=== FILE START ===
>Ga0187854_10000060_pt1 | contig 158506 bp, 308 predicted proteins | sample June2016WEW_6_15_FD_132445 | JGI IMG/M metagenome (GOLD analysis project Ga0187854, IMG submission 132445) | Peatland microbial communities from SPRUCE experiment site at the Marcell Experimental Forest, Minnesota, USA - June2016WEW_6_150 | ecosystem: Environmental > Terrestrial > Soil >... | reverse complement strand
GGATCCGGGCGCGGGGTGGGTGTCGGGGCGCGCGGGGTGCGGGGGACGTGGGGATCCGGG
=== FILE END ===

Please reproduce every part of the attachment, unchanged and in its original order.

>Ga0187854_10000060_pt1 | contig 158506 bp, 308 predicted proteins | sample June2016WEW_6_15_FD_132445 | JGI IMG/M metagenome (GOLD analysis project Ga0187854, IMG submission 132445) | Peatland microbial communities from SPRUCE experiment site at the Marcell Experimental Forest, Minnesota, USA - June2016WEW_6_150 | ecosystem: Environmental > Terrestrial > Soil >... | reverse complement strand
GGATCCGGGCGCGGGGTGGGTGTCGGGGCGCGCGGGGTGCGGGGGACGTGGGGATCCGGG